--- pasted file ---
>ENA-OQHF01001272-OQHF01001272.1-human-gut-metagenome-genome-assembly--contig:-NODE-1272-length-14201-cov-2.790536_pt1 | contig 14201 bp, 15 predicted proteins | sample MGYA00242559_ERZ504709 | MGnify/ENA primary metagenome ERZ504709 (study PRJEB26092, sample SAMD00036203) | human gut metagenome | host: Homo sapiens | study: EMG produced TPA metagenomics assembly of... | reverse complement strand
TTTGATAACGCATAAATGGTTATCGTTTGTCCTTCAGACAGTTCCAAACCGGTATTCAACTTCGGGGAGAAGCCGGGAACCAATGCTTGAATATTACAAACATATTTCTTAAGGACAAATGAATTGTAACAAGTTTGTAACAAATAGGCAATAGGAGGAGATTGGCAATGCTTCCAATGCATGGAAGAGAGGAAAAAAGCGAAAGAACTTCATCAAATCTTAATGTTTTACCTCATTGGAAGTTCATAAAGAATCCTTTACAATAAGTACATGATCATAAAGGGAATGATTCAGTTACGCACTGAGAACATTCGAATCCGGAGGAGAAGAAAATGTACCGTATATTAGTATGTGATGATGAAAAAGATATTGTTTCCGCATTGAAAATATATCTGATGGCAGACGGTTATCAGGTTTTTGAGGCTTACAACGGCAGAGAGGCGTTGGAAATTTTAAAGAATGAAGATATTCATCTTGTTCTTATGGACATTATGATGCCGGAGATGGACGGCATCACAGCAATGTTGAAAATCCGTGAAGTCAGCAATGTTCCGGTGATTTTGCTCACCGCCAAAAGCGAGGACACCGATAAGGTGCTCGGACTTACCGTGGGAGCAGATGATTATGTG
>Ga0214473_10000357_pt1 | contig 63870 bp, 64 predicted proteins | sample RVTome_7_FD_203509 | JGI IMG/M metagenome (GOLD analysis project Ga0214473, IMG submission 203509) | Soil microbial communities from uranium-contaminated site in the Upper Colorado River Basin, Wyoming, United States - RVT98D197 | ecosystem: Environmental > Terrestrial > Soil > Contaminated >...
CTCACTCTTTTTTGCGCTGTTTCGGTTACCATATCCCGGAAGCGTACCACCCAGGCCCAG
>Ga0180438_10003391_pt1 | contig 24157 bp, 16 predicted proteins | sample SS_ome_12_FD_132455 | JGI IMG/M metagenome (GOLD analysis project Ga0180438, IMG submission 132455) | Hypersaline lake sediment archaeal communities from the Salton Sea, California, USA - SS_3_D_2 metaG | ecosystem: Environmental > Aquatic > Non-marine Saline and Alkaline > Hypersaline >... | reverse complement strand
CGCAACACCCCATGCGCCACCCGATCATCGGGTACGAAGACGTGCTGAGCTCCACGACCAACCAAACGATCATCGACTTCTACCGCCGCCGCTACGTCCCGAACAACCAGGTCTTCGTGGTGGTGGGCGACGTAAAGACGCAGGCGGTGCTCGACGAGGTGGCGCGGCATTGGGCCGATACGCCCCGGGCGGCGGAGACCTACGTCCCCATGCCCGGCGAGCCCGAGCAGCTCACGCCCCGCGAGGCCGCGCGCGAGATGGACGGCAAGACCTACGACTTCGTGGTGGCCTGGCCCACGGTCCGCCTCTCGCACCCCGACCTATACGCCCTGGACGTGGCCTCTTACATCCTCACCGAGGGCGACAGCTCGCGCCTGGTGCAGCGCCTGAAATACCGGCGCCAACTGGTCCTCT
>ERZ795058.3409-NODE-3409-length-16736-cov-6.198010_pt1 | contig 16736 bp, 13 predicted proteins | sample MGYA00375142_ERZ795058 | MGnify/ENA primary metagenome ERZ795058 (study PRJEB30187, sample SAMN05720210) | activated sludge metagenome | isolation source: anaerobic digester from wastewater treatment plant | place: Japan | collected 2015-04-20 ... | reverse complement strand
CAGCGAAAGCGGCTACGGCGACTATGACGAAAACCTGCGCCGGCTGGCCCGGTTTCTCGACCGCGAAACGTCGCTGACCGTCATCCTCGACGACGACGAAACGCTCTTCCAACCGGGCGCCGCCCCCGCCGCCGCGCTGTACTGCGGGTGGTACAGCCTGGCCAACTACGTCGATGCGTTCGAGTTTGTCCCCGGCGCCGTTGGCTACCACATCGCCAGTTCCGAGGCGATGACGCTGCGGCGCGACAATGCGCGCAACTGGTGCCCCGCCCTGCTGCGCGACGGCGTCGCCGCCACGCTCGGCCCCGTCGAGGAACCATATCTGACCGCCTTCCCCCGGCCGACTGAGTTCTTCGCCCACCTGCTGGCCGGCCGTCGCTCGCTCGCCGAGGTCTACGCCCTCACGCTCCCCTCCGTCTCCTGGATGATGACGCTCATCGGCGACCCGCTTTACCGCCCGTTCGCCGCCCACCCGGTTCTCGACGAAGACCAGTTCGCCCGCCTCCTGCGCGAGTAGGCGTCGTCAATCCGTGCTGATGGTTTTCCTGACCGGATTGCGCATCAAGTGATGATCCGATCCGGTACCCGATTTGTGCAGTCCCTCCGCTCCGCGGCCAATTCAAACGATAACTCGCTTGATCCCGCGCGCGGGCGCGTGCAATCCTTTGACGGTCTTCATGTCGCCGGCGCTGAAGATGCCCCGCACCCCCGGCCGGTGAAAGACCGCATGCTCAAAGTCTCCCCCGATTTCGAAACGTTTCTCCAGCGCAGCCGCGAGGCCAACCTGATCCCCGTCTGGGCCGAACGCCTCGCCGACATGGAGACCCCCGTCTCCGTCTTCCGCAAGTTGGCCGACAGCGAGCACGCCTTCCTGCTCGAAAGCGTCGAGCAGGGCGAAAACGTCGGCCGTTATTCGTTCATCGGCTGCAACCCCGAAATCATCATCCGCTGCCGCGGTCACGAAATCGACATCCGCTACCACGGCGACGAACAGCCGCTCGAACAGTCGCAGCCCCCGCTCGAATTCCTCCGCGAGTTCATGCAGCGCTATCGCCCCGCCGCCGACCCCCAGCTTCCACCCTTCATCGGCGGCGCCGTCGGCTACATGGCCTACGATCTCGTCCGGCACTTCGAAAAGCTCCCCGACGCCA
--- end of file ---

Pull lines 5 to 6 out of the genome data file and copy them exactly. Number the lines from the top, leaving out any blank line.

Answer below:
>Ga0180438_10003391_pt1 | contig 24157 bp, 16 predicted proteins | sample SS_ome_12_FD_132455 | JGI IMG/M metagenome (GOLD analysis project Ga0180438, IMG submission 132455) | Hypersaline lake sediment archaeal communities from the Salton Sea, California, USA - SS_3_D_2 metaG | ecosystem: Environmental > Aquatic > Non-marine Saline and Alkaline > Hypersaline >... | reverse complement strand
CGCAACACCCCATGCGCCACCCGATCATCGGGTACGAAGACGTGCTGAGCTCCACGACCAACCAAACGATCATCGACTTCTACCGCCGCCGCTACGTCCCGAACAACCAGGTCTTCGTGGTGGTGGGCGACGTAAAGACGCAGGCGGTGCTCGACGAGGTGGCGCGGCATTGGGCCGATACGCCCCGGGCGGCGGAGACCTACGTCCCCATGCCCGGCGAGCCCGAGCAGCTCACGCCCCGCGAGGCCGCGCGCGAGATGGACGGCAAGACCTACGACTTCGTGGTGGCCTGGCCCACGGTCCGCCTCTCGCACCCCGACCTATACGCCCTGGACGTGGCCTCTTACATCCTCACCGAGGGCGACAGCTCGCGCCTGGTGCAGCGCCTGAAATACCGGCGCCAACTGGTCCTCT